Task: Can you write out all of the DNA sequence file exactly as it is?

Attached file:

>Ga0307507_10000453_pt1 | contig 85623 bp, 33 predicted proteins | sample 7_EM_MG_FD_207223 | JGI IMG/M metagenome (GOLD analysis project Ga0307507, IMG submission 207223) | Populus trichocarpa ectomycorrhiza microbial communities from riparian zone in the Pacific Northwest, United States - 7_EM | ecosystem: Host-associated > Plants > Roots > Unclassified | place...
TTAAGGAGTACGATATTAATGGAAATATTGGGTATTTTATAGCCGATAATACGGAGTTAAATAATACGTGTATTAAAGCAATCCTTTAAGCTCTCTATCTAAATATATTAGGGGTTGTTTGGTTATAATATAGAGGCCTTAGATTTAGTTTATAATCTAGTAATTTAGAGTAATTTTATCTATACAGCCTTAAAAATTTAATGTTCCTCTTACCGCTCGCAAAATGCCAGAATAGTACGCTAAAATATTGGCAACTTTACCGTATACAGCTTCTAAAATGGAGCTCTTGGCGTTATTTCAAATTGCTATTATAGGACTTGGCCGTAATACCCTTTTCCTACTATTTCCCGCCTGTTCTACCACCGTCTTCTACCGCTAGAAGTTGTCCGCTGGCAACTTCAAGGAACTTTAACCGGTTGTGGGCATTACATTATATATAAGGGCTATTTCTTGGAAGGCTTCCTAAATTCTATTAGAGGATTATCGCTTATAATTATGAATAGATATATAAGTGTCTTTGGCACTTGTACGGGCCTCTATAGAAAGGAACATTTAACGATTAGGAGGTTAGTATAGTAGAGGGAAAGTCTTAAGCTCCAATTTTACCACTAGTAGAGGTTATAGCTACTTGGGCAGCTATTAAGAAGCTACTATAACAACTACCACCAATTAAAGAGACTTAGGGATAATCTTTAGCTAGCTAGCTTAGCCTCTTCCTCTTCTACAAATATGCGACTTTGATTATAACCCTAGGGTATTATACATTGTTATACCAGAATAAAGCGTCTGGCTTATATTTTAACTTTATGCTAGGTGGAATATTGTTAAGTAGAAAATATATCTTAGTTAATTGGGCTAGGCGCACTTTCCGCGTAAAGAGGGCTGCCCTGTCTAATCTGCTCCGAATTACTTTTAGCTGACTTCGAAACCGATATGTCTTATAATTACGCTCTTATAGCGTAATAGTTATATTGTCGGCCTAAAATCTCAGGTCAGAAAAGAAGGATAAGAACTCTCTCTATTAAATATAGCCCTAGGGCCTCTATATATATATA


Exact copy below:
>Ga0307507_10000453_pt1 | contig 85623 bp, 33 predicted proteins | sample 7_EM_MG_FD_207223 | JGI IMG/M metagenome (GOLD analysis project Ga0307507, IMG submission 207223) | Populus trichocarpa ectomycorrhiza microbial communities from riparian zone in the Pacific Northwest, United States - 7_EM | ecosystem: Host-associated > Plants > Roots > Unclassified | place...
TTAAGGAGTACGATATTAATGGAAATATTGGGTATTTTATAGCCGATAATACGGAGTTAAATAATACGTGTATTAAAGCAATCCTTTAAGCTCTCTATCTAAATATATTAGGGGTTGTTTGGTTATAATATAGAGGCCTTAGATTTAGTTTATAATCTAGTAATTTAGAGTAATTTTATCTATACAGCCTTAAAAATTTAATGTTCCTCTTACCGCTCGCAAAATGCCAGAATAGTACGCTAAAATATTGGCAACTTTACCGTATACAGCTTCTAAAATGGAGCTCTTGGCGTTATTTCAAATTGCTATTATAGGACTTGGCCGTAATACCCTTTTCCTACTATTTCCCGCCTGTTCTACCACCGTCTTCTACCGCTAGAAGTTGTCCGCTGGCAACTTCAAGGAACTTTAACCGGTTGTGGGCATTACATTATATATAAGGGCTATTTCTTGGAAGGCTTCCTAAATTCTATTAGAGGATTATCGCTTATAATTATGAATAGATATATAAGTGTCTTTGGCACTTGTACGGGCCTCTATAGAAAGGAACATTTAACGATTAGGAGGTTAGTATAGTAGAGGGAAAGTCTTAAGCTCCAATTTTACCACTAGTAGAGGTTATAGCTACTTGGGCAGCTATTAAGAAGCTACTATAACAACTACCACCAATTAAAGAGACTTAGGGATAATCTTTAGCTAGCTAGCTTAGCCTCTTCCTCTTCTACAAATATGCGACTTTGATTATAACCCTAGGGTATTATACATTGTTATACCAGAATAAAGCGTCTGGCTTATATTTTAACTTTATGCTAGGTGGAATATTGTTAAGTAGAAAATATATCTTAGTTAATTGGGCTAGGCGCACTTTCCGCGTAAAGAGGGCTGCCCTGTCTAATCTGCTCCGAATTACTTTTAGCTGACTTCGAAACCGATATGTCTTATAATTACGCTCTTATAGCGTAATAGTTATATTGTCGGCCTAAAATCTCAGGTCAGAAAAGAAGGATAAGAACTCTCTCTATTAAATATAGCCCTAGGGCCTCTATATATATATA